Review of Mourner’s Bench by Meg Nola, Foreword Reviews
August 27, 2015
An inspiring mother-daughter tale set in the Civil Rights era Deep South, with religious overtones and headstrong characters.
Sanderia Faye’s Mourner’s Bench is an impressive first novel, set between 1964 and 1965 in Deep South Maeby, Arkansas. Amid this tumultuous time of civil rights protests, the small town of Maeby remains segregated. Much of the local population is resistant to change, but for different reasons on either side of the racial fence.
Faye’s star is her young heroine Sarah Jones. With a “fifty-year-old mind in an eight-year-old body,” Sarah is perceptive, tenacious, and realistically remarkable. As the novel begins, Sarah is determined to take her precocious place among the sinners of the mourner’s bench at the upcoming Baptist church revival. Sarah carries her Bible everywhere, and she wants very much to be saved and separate from her controversial and free-spirited mother, Esther.
Esther has artistic and political ideals and little patience for the torpid evolution of her hometown. After attending school in Chicago, Esther returns to Maeby determined to change both it and her daughter. Since Sarah is as strong-willed as her mother, the two frequently clash. In fact, Esther’s presence in general causes consternation in Maeby—she wears miniskirts and red lipstick, speaks her mind, and has teamed up with members of the Student Non-Violent Coordinating Committee. Sarah, raised by her grandmother and great-grandmother during Esther’s absence, considers her young mother to be a source of trouble and embarrassment and hopes that she’ll just go back to Chicago—or anywhere else.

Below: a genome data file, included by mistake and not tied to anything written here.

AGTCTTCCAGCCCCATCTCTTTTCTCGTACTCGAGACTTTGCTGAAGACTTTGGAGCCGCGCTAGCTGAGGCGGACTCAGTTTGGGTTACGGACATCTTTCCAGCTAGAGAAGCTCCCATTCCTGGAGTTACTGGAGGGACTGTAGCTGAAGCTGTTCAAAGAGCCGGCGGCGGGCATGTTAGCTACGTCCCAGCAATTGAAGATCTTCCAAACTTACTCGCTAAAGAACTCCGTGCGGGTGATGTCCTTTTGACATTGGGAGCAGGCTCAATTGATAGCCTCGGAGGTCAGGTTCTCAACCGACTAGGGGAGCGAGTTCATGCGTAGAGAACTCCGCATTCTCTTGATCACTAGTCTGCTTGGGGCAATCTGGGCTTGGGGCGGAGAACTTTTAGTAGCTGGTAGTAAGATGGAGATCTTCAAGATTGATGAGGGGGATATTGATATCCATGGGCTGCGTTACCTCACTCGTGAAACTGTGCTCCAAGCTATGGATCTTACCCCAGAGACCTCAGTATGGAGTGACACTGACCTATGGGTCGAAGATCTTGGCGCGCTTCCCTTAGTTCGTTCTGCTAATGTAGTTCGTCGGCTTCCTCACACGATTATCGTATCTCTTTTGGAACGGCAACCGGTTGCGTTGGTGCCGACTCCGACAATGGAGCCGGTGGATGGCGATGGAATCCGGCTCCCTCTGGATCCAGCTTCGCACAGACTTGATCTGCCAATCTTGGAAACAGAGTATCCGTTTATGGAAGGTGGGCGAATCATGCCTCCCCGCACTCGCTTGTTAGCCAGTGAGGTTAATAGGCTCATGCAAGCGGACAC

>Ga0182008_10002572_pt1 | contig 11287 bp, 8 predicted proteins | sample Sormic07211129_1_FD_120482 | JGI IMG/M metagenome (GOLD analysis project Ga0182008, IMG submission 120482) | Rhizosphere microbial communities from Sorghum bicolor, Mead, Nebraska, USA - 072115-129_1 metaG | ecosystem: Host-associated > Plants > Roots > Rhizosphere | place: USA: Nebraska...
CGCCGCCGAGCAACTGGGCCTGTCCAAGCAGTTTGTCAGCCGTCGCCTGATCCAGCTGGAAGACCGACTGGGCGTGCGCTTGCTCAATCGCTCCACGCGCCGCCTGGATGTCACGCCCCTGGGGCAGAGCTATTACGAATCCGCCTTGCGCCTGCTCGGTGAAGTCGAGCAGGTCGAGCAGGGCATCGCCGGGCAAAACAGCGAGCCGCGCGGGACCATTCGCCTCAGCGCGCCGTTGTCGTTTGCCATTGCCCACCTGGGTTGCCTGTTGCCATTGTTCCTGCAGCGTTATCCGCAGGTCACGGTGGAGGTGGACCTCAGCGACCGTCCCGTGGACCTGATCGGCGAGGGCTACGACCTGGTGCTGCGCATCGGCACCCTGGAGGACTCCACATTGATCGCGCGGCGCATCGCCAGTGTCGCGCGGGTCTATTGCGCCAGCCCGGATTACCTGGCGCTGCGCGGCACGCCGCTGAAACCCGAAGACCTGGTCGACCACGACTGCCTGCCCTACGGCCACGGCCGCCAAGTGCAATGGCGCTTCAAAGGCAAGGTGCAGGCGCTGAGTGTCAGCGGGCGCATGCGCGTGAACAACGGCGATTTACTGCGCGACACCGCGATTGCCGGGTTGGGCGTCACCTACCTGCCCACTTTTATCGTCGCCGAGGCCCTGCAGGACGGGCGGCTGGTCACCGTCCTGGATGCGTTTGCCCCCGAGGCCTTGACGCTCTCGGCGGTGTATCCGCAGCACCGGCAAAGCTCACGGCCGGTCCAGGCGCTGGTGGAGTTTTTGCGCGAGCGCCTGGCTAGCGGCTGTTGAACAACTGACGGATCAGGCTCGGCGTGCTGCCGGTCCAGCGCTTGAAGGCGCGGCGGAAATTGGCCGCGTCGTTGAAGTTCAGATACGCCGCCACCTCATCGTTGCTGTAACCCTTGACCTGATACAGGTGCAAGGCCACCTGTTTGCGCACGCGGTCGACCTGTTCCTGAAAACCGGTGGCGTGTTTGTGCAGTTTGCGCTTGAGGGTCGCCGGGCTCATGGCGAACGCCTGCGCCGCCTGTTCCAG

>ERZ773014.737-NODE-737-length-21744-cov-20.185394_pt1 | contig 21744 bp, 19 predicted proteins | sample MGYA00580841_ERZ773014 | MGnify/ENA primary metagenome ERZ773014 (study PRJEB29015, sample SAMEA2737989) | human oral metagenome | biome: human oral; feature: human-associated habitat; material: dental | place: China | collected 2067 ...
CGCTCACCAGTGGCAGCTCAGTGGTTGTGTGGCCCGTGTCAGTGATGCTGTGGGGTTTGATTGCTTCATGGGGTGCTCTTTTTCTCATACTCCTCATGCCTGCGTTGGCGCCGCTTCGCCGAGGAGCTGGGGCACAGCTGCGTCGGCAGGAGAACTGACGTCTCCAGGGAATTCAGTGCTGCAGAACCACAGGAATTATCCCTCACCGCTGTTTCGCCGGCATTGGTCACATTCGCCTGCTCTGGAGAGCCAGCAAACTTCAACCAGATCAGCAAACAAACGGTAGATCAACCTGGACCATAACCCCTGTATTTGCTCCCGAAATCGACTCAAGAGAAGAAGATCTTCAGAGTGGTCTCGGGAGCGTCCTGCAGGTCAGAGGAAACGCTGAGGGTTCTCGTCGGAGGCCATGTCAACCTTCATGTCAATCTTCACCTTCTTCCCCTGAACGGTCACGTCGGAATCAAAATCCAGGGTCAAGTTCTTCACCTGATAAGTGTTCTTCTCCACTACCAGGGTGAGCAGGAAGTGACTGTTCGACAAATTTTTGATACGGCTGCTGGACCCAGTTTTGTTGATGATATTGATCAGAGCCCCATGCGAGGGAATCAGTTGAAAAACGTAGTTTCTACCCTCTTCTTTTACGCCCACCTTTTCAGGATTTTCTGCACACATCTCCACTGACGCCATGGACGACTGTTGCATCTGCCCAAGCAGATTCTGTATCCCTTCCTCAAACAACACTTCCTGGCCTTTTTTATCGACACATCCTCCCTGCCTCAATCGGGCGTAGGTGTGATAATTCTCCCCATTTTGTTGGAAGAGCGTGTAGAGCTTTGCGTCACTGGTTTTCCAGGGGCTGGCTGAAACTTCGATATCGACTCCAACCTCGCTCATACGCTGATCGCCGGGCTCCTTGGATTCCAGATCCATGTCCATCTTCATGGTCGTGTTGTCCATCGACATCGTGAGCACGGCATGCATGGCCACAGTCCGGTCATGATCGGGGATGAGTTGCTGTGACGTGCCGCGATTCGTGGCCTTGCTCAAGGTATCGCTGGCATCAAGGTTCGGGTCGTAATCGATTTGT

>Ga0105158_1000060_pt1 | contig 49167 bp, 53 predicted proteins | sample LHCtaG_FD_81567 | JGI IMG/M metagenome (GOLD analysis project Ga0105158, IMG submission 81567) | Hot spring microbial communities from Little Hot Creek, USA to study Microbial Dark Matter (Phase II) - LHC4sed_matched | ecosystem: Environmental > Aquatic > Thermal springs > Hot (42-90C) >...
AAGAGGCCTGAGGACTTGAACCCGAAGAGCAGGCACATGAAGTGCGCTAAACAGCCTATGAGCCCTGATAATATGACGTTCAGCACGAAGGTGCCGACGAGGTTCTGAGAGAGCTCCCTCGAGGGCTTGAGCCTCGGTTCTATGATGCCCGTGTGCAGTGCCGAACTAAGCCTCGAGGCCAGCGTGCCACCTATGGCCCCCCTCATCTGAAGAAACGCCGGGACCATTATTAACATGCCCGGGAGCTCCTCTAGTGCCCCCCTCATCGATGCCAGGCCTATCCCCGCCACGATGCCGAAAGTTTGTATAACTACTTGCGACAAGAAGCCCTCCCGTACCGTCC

As Sarah comes to see the greater picture beyond herself and the importance of her mother’s goals, her formidable spirit and determination help bring about the integration of Maeby. Yet Sarah keeps her salt-of-the-earth savor and never turns sanctimonious or strident.
Mourner’s Bench takes us to a significant social crossroads yet avoids racial polarization through characters of equal complexity, with flaws and fine points and all-too-human motivations. All told, the novel offers a sure sense of its place and people, and a closer look at those who truly lived through the civil rights movement—a chapter in American history that still seems to be writing itself.